So the 18 short verses in the gospel of Luke chapter two that give us the account of how the shepherds came to visit the infant Jesus are much more than an example of God choosing a ragamuffin bunch of semi-vagrant agricultural workers to witness the first facts of the incarnation. In fact, a little study reveals that the social status of the shepherds was unique, complex and in many ways a social and religious contradiction, revealing to us some big picture truths about what God would achieve through the life, death and resurrection of Jesus.

It was unusual in Biblical times for livestock to be raised close to a town. People may have kept a few animals near to where they lived, but large numbers of animals would never have been reared close to human settlements because of the smell and faeces which presented a challenge to the religious laws of the time regarding cleanliness. Bethlehem however was an exception. The lambs raised in the lime stone hills around Bethlehem were destined for sacrifice in the temple in Jerusalem, just six miles away and as such they and their keepers had special status. In the month leading up to passover the lambs would be made ready for the festival, for sacrifice or for eating at the passover meal. The shepherds who tended these specifically purposed flocks understood their responsibilities and they worked with the rabbis and priests to ensure that only perfect specimen were sent to the temple. These perfect lambs would be wrapped in swaddling clothes, just like the swaddling clothes of Luke 2.7 that Mary used to wrap her son.

Jewish tradition in the Talmund and Christian tradition in the writings of the early church historian Eusebius identify the area around Bethlehem as Migdal Eder meaning “tower of the flock”. This is the place where Jacob went after Rachel died, “Israel moved on again and pitched his tent beyond Migdal Eder” (Genesis 35.21). It is also the place referred to by the prophet Micah when he says, “As for you, O watchtower of the flock (Migdal Eder), O stronghold of Zion, the former dominion will be restored to you, kingship will come to the Daughter of Jerusalem”. Archeologists and historians are unable to agree on the exact location of this place though it is reasonable to assume there would actually have been a tower there. This tower could have been for the shepherds to use in their work managing and protecting the flock, but some scholars have suggested it was provided for priests involved in the selection of temple lambs and essential in keeping these holy men separate from the unclean activities of shepherding.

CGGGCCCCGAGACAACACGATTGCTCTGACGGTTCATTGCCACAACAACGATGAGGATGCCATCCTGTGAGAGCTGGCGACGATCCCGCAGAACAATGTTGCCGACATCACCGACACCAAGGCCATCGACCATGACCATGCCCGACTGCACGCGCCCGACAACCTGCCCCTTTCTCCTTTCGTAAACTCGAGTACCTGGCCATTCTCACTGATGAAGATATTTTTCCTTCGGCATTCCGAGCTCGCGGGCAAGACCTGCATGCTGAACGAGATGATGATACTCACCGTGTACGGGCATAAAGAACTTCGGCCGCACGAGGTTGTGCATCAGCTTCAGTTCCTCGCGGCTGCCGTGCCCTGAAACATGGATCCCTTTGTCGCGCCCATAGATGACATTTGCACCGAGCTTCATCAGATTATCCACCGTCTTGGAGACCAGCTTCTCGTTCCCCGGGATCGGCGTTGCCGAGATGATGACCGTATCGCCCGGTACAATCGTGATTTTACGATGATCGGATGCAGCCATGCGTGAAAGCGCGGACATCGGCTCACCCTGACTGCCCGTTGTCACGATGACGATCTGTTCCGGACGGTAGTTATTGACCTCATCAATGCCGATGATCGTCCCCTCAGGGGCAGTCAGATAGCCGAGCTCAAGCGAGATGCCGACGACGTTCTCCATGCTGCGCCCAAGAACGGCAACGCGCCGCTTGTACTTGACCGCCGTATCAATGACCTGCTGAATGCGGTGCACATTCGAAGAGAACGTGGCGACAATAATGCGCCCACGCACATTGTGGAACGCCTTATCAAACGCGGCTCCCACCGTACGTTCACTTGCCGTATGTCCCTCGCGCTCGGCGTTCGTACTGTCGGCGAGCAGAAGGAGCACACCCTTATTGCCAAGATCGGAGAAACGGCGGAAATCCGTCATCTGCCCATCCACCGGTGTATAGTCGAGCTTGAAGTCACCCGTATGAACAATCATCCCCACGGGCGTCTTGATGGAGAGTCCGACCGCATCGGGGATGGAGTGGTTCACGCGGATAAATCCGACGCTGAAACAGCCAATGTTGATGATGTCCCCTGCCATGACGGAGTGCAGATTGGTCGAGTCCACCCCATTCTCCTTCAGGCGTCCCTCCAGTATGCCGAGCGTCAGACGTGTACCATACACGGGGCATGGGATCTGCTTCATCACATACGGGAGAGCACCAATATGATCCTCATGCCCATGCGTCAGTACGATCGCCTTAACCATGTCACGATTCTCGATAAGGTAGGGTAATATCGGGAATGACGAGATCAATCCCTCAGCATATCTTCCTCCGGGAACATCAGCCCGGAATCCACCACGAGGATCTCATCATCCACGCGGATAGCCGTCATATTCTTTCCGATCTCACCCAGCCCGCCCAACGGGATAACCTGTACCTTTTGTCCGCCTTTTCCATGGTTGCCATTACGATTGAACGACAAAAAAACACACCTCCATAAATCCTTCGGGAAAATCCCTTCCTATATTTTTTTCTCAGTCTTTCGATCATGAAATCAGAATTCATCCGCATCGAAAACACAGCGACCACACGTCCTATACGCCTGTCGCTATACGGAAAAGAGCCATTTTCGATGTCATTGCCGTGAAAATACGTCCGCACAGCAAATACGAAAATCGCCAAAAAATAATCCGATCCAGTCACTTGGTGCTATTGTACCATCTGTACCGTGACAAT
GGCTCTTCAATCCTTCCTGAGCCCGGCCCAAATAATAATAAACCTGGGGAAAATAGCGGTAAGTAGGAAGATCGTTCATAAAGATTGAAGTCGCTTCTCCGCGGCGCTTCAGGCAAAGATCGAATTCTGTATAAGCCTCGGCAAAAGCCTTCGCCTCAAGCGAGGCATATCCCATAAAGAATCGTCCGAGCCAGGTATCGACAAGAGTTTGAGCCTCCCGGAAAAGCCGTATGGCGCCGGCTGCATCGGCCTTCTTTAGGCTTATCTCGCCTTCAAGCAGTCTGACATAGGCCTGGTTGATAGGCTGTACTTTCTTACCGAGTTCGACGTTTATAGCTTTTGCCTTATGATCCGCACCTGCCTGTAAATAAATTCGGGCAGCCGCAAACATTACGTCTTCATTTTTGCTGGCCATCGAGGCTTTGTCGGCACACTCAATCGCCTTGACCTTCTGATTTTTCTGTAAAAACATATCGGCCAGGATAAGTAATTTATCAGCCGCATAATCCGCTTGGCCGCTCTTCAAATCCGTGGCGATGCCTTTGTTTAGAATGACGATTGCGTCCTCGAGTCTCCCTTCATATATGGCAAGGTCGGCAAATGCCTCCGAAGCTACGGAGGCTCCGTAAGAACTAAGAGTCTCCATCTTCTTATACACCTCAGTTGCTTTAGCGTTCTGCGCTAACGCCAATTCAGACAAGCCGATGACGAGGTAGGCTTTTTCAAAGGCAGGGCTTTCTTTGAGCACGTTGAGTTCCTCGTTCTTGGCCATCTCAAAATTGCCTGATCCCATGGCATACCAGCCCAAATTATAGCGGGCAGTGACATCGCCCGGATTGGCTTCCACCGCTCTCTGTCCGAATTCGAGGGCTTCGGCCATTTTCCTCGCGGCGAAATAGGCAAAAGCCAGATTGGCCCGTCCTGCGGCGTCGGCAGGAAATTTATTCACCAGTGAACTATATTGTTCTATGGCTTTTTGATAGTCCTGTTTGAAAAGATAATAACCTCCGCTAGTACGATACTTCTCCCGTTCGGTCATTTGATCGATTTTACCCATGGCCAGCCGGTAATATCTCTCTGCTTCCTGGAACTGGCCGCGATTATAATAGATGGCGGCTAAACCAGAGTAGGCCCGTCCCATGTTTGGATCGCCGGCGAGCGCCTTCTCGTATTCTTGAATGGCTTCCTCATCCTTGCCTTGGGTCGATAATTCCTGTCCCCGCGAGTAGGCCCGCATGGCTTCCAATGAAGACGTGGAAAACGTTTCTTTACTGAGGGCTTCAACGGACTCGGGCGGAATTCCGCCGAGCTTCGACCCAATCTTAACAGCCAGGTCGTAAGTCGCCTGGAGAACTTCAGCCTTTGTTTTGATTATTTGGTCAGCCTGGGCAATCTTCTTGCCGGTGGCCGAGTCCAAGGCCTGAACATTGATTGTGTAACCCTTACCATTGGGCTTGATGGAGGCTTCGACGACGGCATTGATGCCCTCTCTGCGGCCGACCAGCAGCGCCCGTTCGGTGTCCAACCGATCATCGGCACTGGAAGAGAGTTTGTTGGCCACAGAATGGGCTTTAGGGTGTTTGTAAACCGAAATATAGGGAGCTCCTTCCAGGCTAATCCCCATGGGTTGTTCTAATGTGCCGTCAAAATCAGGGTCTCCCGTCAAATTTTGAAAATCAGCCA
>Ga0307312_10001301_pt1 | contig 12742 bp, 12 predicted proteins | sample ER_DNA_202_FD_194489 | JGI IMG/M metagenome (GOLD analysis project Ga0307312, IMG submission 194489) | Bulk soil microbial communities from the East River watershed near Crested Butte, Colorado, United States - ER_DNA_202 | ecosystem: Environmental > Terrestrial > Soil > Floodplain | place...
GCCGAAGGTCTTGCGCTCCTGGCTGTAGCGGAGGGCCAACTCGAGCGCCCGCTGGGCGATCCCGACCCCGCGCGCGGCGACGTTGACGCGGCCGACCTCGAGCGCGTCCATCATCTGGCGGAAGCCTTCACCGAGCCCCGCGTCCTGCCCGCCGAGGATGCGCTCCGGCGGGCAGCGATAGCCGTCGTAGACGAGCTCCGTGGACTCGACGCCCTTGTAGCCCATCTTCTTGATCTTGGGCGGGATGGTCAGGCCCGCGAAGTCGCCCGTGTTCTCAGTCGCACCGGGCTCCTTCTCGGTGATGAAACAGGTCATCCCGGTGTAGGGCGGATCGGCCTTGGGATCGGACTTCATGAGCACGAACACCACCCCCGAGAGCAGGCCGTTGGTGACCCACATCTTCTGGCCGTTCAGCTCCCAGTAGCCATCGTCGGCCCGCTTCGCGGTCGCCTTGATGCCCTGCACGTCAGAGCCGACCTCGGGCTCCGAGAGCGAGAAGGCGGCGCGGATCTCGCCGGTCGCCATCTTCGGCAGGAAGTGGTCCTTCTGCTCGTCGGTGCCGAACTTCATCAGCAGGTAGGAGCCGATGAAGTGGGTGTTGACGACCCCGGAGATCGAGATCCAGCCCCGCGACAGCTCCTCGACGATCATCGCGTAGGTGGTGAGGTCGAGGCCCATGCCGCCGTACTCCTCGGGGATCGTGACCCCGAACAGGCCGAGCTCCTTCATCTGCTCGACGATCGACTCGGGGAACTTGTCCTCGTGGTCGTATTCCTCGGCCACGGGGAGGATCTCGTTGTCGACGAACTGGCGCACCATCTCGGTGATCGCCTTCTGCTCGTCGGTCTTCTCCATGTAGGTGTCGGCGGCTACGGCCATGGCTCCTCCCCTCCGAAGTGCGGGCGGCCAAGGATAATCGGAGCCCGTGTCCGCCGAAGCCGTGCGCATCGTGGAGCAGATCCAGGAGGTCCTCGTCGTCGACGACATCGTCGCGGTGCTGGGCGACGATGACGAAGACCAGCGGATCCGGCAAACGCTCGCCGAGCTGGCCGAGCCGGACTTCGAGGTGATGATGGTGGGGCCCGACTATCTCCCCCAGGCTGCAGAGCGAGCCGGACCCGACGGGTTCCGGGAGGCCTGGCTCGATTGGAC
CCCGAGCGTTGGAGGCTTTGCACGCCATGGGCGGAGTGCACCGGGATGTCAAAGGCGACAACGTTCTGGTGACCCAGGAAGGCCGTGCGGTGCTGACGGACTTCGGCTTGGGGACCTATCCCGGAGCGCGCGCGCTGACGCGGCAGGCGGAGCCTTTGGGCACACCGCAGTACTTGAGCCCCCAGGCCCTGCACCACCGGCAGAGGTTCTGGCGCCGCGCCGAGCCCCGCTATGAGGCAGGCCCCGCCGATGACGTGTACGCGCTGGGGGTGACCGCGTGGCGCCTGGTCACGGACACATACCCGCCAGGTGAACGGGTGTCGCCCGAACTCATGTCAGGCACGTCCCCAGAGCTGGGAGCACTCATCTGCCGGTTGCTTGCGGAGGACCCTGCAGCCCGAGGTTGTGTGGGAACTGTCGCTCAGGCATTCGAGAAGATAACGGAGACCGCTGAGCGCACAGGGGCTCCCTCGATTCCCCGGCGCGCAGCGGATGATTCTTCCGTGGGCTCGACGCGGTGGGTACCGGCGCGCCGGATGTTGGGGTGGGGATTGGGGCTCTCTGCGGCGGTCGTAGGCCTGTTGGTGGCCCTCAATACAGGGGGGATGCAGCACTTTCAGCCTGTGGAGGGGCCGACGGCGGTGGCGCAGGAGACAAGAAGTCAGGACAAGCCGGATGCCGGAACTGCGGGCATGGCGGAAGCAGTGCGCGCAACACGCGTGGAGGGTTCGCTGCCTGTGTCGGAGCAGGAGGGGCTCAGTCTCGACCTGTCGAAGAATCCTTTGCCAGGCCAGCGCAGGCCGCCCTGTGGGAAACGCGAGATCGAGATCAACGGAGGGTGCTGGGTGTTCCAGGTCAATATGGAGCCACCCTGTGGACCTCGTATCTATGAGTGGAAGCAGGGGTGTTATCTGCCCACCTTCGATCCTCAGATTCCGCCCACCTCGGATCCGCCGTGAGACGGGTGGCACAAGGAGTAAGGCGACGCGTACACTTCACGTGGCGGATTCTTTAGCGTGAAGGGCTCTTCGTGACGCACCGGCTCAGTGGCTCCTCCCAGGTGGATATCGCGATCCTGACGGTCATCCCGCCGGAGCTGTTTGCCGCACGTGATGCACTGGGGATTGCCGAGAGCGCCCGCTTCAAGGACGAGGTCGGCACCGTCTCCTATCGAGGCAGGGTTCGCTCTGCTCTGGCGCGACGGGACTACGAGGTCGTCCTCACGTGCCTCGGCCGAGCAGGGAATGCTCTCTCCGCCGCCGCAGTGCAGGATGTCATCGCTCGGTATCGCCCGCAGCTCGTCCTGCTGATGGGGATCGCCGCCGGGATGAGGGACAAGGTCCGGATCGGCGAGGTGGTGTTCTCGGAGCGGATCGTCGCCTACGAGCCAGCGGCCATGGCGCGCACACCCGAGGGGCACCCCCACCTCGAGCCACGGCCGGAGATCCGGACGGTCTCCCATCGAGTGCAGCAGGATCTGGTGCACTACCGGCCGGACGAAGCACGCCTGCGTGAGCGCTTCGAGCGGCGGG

Whatever the procedures it is certain that the shepherds lived firmly outside the city walls because the work they did left them unclean according to Jewish laws. The demands of their job and the time scales that they worked to would make it virtually impossible for them to visit the synagogue or the temple in Jerusalem. This would have isolated them from worship and faith practices that provided for the forgiveness of sins and fellowship with God. Ironically the shepherds whose lives were inexorably bound up in providing the sacrificial lambs that took away sin of the people were unable to personally receive this forgiveness for themselves.

So, when we read, “Today in the town of David a Saviour has been born to you; he is Christ the Lord.”, we understand that the Lamb who takes away the sin of the world will be born in Bethlehem because that is where all the sacrificial lambs come from. What an amazing message for anyone who has felt excluded from the loving kindness of God! Furthermore, as the shepherds get up off the ground and make their way to find the child, they are walking out of the old covenant that separated them from God and into the new covenant and a new relationship with God and new possibilities of complete forgiveness for sin and un-hindered access to God.